This policy was designed to provide rental adjustments when crown land leaseholders made capital improvements to the land, such as clearing, bush removal, or breaking and re-seeding. In return, Saskatchewan Agriculture and Food agreed not to increase or even reduce the rental rate for a certain period of time, depending on the length of the improvement project. All improvements belonged to the Crown. In order for a financial contribution to exist under this program, the government had to forgo rental fees. In this case, the reduction in the rental fees corresponded to a reduction in the land’s carrying capacity while improvements were undertaken. The increased value as a result of the improvements was captured with the subsequent setting of rental fees. Commerce determined, therefore, that the program did not provide a financial contribution and was not countervailable.
This program was established in 1991 to facilitate the establishment of cattle breeder associations in an effort to promote cattle breeding in Saskatchewan. It provided a guarantee on 25% of the principal amount of loans to breeder associations for the purchase of certain breeding cattle. Eligibility was limited to breeder associations composed of at least 20 individuals who were residents of Saskatchewan. One hundred and seven associations received guarantees on loans that were outstanding during the period of investigation.
Breeding livestock was not covered by the investigation. Commerce therefore determined that the program did not provide a countervailable subsidy to the subject merchandise.
Commerce determined that the producers of the subject merchandise under investigation did not apply for or receive benefits under the following programs during the period of investigation.
- Feed Freight Assistance Adjustment Fund
Only Ontario participated in the Feed Freight Assistance Adjustment Fund program. Commerce verified that Ontario producers did not receive benefits under the program.
- Canadian Adaptation and Rural Development (CARDS) Program in Saskatchewan
- Western Diversification Program
- Ontario Export Sales Aid Program
Commerce did not consider it necessary to determine whether benefits conferred under the following programs were countervailable because any benefit to the subject merchandise was so small that there would be no impact on the overall subsidy rate.
- Ontario Bear Damage to Livestock Compensation Program
- Ontario Livestock Programs for Purebred Dairy Cattle, Beef,
and Sheep Sales Assistance Policy / Swine Assistance Policy
- Ontario Artificial Insemination of Livestock Act
Current law provides for a finding of “de facto” specificity if one or more of the following factors is present: (1) actual recipients are limited in number when measured by either enterprise or industry; (2) one enterprise or industry is a predominant user; (3) an enterprise or industry receives a disproportionally large amount; or (4) the authority providing the subsidy exercises discretion in granting the subsidy.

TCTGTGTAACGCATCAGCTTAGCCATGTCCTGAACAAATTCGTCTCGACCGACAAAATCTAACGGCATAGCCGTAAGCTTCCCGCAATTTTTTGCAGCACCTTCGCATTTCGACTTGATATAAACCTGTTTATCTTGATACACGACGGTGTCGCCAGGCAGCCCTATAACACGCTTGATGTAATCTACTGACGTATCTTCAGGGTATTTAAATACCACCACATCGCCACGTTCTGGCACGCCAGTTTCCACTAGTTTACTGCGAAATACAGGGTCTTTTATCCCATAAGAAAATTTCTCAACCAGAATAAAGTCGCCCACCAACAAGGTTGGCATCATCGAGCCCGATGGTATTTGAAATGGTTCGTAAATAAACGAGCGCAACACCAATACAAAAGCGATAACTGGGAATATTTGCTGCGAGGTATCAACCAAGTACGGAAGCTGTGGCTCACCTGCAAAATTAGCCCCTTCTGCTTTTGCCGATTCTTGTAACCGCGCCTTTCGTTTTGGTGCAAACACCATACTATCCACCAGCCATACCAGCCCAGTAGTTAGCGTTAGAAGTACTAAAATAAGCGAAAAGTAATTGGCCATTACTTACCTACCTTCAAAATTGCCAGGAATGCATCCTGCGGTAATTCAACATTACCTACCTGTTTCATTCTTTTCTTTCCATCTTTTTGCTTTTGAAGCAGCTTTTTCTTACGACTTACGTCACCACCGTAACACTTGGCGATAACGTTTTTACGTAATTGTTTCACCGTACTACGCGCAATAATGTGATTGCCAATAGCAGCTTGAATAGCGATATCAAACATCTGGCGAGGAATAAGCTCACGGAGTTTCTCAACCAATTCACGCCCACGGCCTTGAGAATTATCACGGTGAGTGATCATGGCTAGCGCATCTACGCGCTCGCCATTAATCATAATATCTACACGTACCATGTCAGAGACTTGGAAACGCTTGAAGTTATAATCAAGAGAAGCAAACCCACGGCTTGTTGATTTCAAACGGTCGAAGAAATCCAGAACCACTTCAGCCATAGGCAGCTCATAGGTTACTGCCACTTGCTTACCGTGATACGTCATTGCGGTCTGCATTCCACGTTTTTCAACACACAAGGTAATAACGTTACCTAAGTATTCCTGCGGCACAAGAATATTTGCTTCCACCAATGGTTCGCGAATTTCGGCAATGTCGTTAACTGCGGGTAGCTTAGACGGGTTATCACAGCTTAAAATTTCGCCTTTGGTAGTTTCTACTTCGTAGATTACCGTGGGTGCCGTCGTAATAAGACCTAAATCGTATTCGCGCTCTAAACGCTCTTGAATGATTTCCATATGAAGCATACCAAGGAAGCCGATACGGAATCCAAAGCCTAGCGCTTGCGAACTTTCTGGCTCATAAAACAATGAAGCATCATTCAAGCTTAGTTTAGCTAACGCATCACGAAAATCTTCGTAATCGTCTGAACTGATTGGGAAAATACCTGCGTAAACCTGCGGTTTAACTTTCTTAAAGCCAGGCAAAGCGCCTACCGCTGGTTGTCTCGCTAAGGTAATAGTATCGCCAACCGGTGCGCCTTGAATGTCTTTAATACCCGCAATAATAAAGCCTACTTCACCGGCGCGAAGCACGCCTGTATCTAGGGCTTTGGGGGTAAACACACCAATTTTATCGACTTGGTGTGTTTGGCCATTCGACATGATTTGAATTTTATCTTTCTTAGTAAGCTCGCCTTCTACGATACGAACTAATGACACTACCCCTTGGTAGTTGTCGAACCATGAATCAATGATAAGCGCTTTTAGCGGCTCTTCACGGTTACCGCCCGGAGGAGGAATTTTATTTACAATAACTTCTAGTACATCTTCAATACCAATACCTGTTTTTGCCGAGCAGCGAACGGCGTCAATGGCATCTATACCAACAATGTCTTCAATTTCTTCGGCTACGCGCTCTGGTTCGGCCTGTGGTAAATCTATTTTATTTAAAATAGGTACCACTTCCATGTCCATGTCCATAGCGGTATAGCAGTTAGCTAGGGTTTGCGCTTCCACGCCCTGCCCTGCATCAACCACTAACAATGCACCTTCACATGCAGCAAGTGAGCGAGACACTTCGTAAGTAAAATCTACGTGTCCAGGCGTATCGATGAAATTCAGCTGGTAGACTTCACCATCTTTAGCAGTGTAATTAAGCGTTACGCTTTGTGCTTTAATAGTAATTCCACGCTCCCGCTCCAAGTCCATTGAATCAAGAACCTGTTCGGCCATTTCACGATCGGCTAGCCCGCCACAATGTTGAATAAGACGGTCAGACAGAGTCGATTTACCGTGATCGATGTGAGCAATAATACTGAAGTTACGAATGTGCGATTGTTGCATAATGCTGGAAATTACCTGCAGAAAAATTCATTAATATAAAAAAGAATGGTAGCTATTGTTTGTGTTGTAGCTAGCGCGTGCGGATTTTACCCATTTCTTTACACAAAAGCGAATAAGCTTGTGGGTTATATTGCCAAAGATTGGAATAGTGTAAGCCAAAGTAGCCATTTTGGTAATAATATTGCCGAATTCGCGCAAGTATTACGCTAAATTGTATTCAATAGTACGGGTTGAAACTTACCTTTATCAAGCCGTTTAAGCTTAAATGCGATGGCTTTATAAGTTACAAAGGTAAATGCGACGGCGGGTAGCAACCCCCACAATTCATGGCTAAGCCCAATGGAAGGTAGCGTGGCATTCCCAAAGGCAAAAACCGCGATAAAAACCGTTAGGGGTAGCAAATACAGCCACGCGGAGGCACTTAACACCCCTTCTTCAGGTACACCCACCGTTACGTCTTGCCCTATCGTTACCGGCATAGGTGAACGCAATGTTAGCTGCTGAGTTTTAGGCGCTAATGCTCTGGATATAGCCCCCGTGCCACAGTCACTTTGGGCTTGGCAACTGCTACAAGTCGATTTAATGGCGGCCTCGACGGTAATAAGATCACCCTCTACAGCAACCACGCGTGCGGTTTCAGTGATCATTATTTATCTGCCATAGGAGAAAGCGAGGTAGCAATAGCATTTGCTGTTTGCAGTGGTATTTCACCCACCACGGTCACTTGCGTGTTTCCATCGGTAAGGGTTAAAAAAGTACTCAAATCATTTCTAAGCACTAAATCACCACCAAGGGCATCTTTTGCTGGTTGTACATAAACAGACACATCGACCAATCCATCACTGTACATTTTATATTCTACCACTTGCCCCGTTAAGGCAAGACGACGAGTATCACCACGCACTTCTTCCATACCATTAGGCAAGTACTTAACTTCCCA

On January 6, 1994, Commerce issued its second remand determination that stumpage and log export restrictions were not countervailable.The panel accepted the remand on February 23, 1994. On April 6, 1994, the U.S.Trade Representative requested the establishment of an Extraordinary Challenge Committee.On August 3, 1994, the committee affirmed the panel’s order. On August 16, 1994, Commerce revoked the countervailing duty order.
Commerce noted that its Proposed Rulemaking of May 1989 identified four factors for determining specificity: (a) the extent to which a government acts to limit the availability of a program; (b) the number of users that actually use the program; (c) whether any user receives benefits of the program in a dominant or disproportionate manner; and (d) whether the government exercises discretion in awarding benefits under the program.
The benchmarks are, in order of preference: (1) the prices charged by the government for the identical good to others in the same political jurisdiction; (2) the price charged by the government for a similar or related good, adjusted for quality differences; (3) the price charged by private sellers in the same political jurisdiction for an identical good; (4) the government’s cost of providing the good; and (5) the price paid for the identical good outside the political jurisdiction.These benchmarks are known as the “Preferentiality Appendix” and first appeared in Commerce’s preliminary determination of its Administrative Review of Carbon Black from Mexico in 1986.
To calculate the stumpage subsidies, Commerce followed the same general formula in each province.The numerator in each province consisted of the calculated benefit per cubic metre (i.e. the difference between administered rates and the benchmark),multiplied by the softwood sawlog harvest.The denominator consisted of the value of softwood lumber shipments plus the value of lumber co-products (e.g., chips and sawdust).
The original investigation is summarized here, even though it is outside the time period of this study, because of the continued participation by the Government of Canada in the many administrative reviews that were to follow.
The “all others” rate was originally found to be 4.48% but was amended by Commerce on July 13, 2000.
The “all others” rate for the 1993 review period also included an exemption from the payment of water bills for Norsk Hydro.The rate as calculated was 6.34% for SDI grants and 1.00% for the exemption from the payment of water bills.
- Date Modified: